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Galvani Frog Experiment, 1780

Galvani Frog Experiment, 1780


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39.1 MB (1.5 MB compressed)

3600 x 3800 pixels

30.5 x 32.3 cm ⏐ 12.0 x 12.7 in (300dpi)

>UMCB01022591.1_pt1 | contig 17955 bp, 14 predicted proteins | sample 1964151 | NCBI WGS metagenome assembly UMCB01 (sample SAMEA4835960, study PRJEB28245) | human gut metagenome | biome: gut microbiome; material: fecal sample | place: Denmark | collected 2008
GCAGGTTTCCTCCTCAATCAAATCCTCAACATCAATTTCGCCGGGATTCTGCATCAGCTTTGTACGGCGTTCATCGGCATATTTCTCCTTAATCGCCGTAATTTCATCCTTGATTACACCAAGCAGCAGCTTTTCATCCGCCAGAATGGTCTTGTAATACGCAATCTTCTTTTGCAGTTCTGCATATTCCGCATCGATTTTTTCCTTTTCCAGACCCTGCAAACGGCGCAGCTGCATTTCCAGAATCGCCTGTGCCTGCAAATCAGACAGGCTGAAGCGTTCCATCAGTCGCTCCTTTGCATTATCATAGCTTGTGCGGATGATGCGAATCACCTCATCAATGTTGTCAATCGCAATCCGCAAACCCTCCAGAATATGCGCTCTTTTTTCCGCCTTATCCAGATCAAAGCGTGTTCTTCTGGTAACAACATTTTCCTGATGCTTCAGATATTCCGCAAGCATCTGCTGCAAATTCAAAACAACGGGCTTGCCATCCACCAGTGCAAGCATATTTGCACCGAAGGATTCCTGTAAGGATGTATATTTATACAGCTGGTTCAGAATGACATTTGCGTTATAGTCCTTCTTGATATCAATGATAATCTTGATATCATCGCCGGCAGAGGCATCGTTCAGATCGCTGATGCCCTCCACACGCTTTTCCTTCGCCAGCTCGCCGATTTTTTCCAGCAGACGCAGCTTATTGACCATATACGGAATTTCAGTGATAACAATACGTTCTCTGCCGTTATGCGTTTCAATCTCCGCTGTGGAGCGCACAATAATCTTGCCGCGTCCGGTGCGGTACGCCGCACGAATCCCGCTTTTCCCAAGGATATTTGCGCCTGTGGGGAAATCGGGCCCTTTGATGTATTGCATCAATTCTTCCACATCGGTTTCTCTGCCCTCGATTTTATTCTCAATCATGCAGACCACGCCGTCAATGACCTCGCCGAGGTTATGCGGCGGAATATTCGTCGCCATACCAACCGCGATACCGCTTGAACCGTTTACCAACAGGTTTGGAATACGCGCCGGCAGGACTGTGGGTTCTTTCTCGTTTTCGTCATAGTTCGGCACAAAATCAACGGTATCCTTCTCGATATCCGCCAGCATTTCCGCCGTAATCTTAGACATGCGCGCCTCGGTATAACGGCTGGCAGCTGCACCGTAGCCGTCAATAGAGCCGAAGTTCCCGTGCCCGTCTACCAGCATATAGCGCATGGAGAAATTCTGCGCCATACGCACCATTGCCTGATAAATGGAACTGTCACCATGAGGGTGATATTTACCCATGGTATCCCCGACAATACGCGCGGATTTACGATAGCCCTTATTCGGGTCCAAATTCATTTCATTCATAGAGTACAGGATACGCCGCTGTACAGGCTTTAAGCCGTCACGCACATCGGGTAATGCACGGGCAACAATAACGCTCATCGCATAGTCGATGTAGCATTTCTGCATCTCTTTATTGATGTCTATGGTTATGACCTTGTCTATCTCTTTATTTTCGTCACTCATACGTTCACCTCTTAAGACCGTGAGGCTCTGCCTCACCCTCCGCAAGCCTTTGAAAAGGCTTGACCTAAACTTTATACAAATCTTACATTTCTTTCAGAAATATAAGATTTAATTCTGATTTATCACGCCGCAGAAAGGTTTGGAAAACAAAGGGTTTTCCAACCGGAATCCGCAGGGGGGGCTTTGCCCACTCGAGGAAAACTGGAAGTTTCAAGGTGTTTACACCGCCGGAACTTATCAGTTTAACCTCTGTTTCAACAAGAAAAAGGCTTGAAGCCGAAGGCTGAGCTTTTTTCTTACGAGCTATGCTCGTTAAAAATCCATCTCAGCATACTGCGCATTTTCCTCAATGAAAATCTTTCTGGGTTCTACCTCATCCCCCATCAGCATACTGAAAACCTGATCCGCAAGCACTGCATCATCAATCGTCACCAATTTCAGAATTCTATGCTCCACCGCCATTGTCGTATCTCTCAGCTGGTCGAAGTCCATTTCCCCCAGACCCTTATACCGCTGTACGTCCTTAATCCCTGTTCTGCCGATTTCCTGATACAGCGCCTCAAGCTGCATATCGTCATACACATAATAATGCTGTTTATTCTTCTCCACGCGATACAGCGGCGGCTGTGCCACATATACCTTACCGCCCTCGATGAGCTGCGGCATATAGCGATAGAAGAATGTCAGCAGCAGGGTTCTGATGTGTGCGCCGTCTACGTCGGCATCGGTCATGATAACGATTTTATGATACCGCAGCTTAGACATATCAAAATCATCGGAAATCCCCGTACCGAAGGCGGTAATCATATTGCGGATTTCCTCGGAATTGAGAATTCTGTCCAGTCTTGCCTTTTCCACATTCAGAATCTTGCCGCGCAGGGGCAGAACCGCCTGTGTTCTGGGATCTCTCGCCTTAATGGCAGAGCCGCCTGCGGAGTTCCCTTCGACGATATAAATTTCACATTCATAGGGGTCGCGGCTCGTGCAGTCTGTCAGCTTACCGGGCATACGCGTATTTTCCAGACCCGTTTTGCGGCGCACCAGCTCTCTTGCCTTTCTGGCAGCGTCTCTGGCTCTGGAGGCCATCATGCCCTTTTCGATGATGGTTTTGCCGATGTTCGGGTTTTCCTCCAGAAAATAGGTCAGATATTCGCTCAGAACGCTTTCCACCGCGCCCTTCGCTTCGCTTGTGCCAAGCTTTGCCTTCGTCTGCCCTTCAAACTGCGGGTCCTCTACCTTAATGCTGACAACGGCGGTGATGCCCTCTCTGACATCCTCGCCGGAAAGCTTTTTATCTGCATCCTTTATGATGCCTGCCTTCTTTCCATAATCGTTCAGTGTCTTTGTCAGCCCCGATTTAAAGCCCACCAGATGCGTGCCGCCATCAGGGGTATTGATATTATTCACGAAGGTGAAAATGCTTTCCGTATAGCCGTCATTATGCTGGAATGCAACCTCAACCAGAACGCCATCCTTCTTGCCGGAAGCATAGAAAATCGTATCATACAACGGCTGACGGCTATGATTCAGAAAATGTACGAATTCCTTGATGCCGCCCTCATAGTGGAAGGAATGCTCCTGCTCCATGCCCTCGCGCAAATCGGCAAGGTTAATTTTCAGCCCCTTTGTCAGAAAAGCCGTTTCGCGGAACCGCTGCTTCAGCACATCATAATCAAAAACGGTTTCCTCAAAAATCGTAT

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Luigi Aloisio Galvani (September 9, 1737 - December 4, 1798) was an Italian physician, physicist, and biologist, recognized as the pioneer of bioelectromagnetics. In 1780, he discovered that the muscles of dead frogs' legs twitched when struck by an electrical spark. He coined the term animal electricity to describe the force that activated the muscles of his specimens and regarded their activation as being generated by an electrical fluid that is carried to the muscles by the nerves. Volta objected to Galvani's conclusions about animal electric fluid , but the two scientists disagreed respectfully and Volta coined the term Galvanism for a direct current of electricity produced by chemical action. Thus, owing to an argument between the two in regard to the source or cause of the electricity, Volta built the first battery in order to specifically disprove his associate's theory. Galvani died in 1798 at the age of 61. Today the study of galvanic.

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